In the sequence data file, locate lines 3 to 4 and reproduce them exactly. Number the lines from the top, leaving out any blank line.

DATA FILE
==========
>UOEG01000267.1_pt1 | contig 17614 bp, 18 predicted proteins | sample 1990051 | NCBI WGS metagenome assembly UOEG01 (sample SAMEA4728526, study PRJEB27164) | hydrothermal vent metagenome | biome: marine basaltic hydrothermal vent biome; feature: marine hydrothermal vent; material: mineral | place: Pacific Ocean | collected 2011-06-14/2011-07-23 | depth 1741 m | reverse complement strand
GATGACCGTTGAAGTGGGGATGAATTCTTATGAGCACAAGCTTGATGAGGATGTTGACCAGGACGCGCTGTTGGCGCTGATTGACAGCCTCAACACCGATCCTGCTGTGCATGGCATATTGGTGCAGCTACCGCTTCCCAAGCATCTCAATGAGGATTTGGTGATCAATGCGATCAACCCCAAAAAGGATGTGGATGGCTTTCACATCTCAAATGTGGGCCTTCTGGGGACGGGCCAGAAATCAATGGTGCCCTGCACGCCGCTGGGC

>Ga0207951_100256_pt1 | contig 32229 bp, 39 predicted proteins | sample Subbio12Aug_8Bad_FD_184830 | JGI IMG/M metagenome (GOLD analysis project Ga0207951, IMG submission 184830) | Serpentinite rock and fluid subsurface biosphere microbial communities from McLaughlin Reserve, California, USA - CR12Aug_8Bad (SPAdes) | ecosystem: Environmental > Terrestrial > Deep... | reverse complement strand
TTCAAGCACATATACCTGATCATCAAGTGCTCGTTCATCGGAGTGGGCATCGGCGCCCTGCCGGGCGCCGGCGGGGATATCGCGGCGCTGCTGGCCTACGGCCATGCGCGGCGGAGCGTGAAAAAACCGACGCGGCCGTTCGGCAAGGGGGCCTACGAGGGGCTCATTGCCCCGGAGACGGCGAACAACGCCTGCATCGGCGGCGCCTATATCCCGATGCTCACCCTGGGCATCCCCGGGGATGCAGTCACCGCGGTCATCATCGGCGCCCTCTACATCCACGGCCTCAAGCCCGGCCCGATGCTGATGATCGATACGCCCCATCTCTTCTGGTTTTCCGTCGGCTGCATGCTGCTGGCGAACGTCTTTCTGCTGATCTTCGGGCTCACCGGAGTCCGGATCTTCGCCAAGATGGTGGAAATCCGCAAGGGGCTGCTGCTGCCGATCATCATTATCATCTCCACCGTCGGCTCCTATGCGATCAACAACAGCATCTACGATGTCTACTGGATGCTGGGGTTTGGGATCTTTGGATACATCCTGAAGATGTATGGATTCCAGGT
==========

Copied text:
>Ga0207951_100256_pt1 | contig 32229 bp, 39 predicted proteins | sample Subbio12Aug_8Bad_FD_184830 | JGI IMG/M metagenome (GOLD analysis project Ga0207951, IMG submission 184830) | Serpentinite rock and fluid subsurface biosphere microbial communities from McLaughlin Reserve, California, USA - CR12Aug_8Bad (SPAdes) | ecosystem: Environmental > Terrestrial > Deep... | reverse complement strand
TTCAAGCACATATACCTGATCATCAAGTGCTCGTTCATCGGAGTGGGCATCGGCGCCCTGCCGGGCGCCGGCGGGGATATCGCGGCGCTGCTGGCCTACGGCCATGCGCGGCGGAGCGTGAAAAAACCGACGCGGCCGTTCGGCAAGGGGGCCTACGAGGGGCTCATTGCCCCGGAGACGGCGAACAACGCCTGCATCGGCGGCGCCTATATCCCGATGCTCACCCTGGGCATCCCCGGGGATGCAGTCACCGCGGTCATCATCGGCGCCCTCTACATCCACGGCCTCAAGCCCGGCCCGATGCTGATGATCGATACGCCCCATCTCTTCTGGTTTTCCGTCGGCTGCATGCTGCTGGCGAACGTCTTTCTGCTGATCTTCGGGCTCACCGGAGTCCGGATCTTCGCCAAGATGGTGGAAATCCGCAAGGGGCTGCTGCTGCCGATCATCATTATCATCTCCACCGTCGGCTCCTATGCGATCAACAACAGCATCTACGATGTCTACTGGATGCTGGGGTTTGGGATCTTTGGATACATCCTGAAGATGTATGGATTCCAGGT